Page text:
Pedestrian Safety Grant Boosts California Programs
Training and outreach to communities where pedestrian risk is high are continued by a $250,000 grant funded by the National Highway Traffic Safety Administration.
The California Department of Public Health has been awarded a $200,000 grant from the California Office of Traffic Safety to expand its pedestrian safety efforts. Recent gains are good, but pedestrian injuries and deaths remain too high in California -- higher than in other states, the agencies say.
Pedestrian deaths in California fell by 21 percent, from 666 in 2007 to 523 in 2008, and injuries declined by 49 percent during the same period, CDPH said. "These declines are encouraging and demonstrate the effectiveness of the efforts of California's pedestrian safety partners and advocates," said Dr. Mark Horton, CDPH's director. The grant allows CDPH to continue the California Pedestrian Safety Network, which educates and links public health, traffic safety, and community advocates; to publish results from the Pedestrian Safety Data Task Force; to train traffic and engineering professionals to develop pedestrian safety action plans in communities where pedestrian risk is high; and to complete the development and dissemination of pilot training for the Risk Communication Workbook for Pedestrian Safety, which is a guide for responding to pedestrian crisis and promoting community change.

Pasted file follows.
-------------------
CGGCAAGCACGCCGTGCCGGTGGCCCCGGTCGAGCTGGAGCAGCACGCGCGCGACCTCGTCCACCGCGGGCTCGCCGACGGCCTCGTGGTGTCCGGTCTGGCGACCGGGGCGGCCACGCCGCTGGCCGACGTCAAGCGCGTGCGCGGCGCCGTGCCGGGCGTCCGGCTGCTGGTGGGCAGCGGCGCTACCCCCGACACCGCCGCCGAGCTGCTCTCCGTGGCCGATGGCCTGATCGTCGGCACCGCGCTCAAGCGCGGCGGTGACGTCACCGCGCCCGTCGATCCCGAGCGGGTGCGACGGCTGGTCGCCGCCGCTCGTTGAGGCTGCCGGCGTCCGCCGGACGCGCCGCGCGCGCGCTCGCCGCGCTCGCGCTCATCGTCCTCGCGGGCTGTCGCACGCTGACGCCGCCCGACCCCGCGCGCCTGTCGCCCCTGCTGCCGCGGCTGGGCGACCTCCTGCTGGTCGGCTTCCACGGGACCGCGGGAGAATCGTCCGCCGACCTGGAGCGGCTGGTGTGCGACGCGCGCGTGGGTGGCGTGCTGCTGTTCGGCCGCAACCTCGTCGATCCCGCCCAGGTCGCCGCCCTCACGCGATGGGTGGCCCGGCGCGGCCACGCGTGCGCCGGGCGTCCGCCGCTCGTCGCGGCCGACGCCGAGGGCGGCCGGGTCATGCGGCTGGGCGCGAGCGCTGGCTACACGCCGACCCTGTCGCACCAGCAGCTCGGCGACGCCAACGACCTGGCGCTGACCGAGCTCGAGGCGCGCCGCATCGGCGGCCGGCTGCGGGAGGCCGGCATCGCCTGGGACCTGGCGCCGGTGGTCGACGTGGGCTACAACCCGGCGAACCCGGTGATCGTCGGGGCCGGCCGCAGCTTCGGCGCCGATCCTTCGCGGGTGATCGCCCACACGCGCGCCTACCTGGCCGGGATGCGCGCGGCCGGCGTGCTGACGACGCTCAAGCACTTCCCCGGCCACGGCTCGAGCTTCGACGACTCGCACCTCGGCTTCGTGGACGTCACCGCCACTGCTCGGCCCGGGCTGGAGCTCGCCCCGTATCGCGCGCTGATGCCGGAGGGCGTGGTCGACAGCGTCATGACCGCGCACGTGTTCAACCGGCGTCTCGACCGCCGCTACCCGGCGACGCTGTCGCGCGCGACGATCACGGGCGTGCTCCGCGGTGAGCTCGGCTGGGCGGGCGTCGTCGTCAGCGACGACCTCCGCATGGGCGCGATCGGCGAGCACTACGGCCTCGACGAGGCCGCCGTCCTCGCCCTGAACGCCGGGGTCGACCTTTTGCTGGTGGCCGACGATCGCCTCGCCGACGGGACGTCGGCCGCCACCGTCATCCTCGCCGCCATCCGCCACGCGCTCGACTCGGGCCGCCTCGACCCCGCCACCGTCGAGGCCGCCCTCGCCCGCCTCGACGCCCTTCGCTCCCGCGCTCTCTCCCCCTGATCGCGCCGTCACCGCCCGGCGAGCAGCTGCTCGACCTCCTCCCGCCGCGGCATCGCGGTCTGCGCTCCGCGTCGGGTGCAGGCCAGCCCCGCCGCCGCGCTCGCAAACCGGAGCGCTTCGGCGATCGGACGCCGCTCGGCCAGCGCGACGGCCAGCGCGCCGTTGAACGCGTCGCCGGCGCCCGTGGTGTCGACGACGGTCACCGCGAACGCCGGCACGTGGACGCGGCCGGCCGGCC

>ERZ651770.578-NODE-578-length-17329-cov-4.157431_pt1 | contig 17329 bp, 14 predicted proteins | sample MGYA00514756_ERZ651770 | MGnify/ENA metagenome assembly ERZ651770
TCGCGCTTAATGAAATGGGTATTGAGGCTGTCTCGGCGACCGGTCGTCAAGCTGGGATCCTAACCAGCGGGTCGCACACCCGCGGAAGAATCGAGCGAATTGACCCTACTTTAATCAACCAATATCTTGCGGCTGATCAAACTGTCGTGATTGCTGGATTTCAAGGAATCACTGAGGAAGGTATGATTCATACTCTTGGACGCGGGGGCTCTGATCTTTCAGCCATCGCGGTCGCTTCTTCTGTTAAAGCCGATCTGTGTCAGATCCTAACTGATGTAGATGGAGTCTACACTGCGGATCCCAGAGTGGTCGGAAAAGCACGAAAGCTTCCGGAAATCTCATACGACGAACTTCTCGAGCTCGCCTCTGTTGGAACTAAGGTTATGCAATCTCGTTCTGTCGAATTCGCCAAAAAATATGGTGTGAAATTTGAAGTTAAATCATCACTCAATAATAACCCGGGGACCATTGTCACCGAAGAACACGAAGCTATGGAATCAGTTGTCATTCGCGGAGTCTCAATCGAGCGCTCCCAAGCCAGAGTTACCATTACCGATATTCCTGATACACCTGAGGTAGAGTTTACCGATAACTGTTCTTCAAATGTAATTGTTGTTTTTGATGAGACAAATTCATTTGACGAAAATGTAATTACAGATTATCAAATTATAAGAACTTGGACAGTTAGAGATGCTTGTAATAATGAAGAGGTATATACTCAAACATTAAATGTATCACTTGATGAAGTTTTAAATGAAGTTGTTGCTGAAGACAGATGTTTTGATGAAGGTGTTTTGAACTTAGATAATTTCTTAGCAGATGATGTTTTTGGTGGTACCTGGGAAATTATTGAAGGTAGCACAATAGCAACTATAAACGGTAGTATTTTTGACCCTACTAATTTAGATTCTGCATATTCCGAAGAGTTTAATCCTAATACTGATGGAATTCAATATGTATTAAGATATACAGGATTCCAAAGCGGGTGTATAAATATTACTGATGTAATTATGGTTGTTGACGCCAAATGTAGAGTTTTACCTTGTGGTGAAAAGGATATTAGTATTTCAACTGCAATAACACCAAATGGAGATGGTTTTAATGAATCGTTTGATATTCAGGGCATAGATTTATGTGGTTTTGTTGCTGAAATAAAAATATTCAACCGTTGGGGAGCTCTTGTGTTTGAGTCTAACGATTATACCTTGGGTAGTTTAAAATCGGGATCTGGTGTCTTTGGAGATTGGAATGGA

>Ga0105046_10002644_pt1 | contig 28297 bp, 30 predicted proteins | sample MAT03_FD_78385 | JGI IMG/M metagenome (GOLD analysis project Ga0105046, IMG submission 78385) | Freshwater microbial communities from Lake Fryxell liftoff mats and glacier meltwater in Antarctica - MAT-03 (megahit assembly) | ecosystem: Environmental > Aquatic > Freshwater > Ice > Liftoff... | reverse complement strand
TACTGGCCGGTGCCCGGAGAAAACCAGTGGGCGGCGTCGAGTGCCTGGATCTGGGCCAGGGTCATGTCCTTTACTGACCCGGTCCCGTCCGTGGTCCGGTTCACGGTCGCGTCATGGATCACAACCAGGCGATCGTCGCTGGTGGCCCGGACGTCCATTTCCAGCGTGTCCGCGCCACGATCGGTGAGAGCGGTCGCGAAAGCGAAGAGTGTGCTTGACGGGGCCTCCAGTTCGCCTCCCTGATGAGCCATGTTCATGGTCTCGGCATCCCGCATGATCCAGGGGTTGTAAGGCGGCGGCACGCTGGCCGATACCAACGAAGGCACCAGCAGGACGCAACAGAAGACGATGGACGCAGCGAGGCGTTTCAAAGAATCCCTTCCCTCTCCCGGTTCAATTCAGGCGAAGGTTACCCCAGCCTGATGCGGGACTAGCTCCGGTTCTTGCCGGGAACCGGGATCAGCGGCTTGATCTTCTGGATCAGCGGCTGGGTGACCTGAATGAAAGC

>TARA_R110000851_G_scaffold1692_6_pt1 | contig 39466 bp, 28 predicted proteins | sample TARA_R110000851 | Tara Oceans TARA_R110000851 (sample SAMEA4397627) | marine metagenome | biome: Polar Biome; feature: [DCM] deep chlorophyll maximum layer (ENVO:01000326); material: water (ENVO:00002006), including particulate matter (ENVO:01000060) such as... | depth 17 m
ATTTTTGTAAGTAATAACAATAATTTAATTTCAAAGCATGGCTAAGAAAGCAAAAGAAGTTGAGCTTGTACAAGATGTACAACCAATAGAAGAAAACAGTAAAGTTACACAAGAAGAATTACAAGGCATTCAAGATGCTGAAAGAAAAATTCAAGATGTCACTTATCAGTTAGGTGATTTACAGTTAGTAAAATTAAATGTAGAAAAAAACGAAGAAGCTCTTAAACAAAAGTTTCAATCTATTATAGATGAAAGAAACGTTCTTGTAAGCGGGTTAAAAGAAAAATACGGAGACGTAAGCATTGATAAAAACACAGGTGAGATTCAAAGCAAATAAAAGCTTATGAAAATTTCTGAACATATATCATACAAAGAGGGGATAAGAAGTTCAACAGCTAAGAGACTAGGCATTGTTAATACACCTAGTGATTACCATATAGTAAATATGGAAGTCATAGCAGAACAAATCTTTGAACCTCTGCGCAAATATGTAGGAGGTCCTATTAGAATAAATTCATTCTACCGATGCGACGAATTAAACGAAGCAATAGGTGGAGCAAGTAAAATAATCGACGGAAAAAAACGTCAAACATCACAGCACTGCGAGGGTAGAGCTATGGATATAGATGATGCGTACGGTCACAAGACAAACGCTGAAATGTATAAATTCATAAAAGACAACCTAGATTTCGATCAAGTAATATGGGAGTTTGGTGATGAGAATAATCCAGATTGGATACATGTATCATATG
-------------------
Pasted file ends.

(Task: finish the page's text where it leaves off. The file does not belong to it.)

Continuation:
"A state as large and diverse as ours requires coordinated planning and education to ensure the safety of pedestrians," said Christopher J. Murphy, the director of OTS. "CDPH will capitalize on this coordination to help create a better pedestrian environment that will encourage pedestrians of all ages and abilities to walk and do so safely."
Funding for this program was provided by a grant from OTS through the National Highway Traffic Safety Administration.